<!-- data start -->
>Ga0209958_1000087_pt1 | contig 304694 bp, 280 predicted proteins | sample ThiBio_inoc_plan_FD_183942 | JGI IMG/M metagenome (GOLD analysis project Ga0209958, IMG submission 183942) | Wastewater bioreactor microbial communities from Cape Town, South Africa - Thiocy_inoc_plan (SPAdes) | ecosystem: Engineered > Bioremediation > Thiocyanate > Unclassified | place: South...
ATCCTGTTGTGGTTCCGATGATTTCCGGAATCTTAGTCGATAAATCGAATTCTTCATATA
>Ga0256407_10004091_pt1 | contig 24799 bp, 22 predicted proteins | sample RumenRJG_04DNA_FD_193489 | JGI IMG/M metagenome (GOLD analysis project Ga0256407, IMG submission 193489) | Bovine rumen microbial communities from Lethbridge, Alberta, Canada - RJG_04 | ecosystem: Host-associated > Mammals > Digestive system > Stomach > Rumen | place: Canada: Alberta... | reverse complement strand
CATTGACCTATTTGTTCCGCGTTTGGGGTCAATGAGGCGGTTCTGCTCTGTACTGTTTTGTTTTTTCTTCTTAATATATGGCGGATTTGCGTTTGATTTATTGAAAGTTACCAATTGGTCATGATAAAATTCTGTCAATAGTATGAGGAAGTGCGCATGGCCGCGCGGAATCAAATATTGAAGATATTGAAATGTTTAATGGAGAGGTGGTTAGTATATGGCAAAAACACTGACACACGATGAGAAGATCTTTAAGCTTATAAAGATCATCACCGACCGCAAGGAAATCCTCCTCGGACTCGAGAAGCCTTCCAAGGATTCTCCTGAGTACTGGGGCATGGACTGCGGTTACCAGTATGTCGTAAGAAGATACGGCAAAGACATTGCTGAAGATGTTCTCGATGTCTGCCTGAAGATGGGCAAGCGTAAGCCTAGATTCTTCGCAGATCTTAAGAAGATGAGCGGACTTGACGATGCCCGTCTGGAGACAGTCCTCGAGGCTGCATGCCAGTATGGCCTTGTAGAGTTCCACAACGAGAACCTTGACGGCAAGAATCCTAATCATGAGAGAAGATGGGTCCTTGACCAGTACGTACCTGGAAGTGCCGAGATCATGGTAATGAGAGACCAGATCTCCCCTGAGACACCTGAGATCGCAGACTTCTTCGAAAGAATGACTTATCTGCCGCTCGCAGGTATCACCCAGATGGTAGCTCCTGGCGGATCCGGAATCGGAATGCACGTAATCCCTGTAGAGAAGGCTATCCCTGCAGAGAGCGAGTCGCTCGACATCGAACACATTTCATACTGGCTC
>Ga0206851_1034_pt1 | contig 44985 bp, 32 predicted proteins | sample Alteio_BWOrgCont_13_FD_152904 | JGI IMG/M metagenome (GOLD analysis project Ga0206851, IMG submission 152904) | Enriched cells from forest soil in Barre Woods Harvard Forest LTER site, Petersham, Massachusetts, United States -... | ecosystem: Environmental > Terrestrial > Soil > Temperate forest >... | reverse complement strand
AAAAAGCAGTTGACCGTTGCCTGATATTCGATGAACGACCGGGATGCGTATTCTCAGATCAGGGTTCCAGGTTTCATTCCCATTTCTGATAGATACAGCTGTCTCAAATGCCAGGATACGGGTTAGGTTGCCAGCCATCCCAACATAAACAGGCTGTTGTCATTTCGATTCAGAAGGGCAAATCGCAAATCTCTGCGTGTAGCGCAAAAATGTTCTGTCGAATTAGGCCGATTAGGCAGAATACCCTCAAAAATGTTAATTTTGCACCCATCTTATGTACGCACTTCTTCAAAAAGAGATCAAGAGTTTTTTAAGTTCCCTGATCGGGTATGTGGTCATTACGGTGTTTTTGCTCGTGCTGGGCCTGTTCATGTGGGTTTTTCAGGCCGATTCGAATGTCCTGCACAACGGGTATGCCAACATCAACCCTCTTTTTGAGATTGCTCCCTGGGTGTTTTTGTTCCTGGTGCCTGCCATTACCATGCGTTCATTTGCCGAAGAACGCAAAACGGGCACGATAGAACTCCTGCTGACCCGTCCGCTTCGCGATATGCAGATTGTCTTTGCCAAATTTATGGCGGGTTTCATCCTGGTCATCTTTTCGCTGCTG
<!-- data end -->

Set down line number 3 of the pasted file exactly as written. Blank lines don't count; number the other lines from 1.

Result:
>Ga0256407_10004091_pt1 | contig 24799 bp, 22 predicted proteins | sample RumenRJG_04DNA_FD_193489 | JGI IMG/M metagenome (GOLD analysis project Ga0256407, IMG submission 193489) | Bovine rumen microbial communities from Lethbridge, Alberta, Canada - RJG_04 | ecosystem: Host-associated > Mammals > Digestive system > Stomach > Rumen | place: Canada: Alberta... | reverse complement strand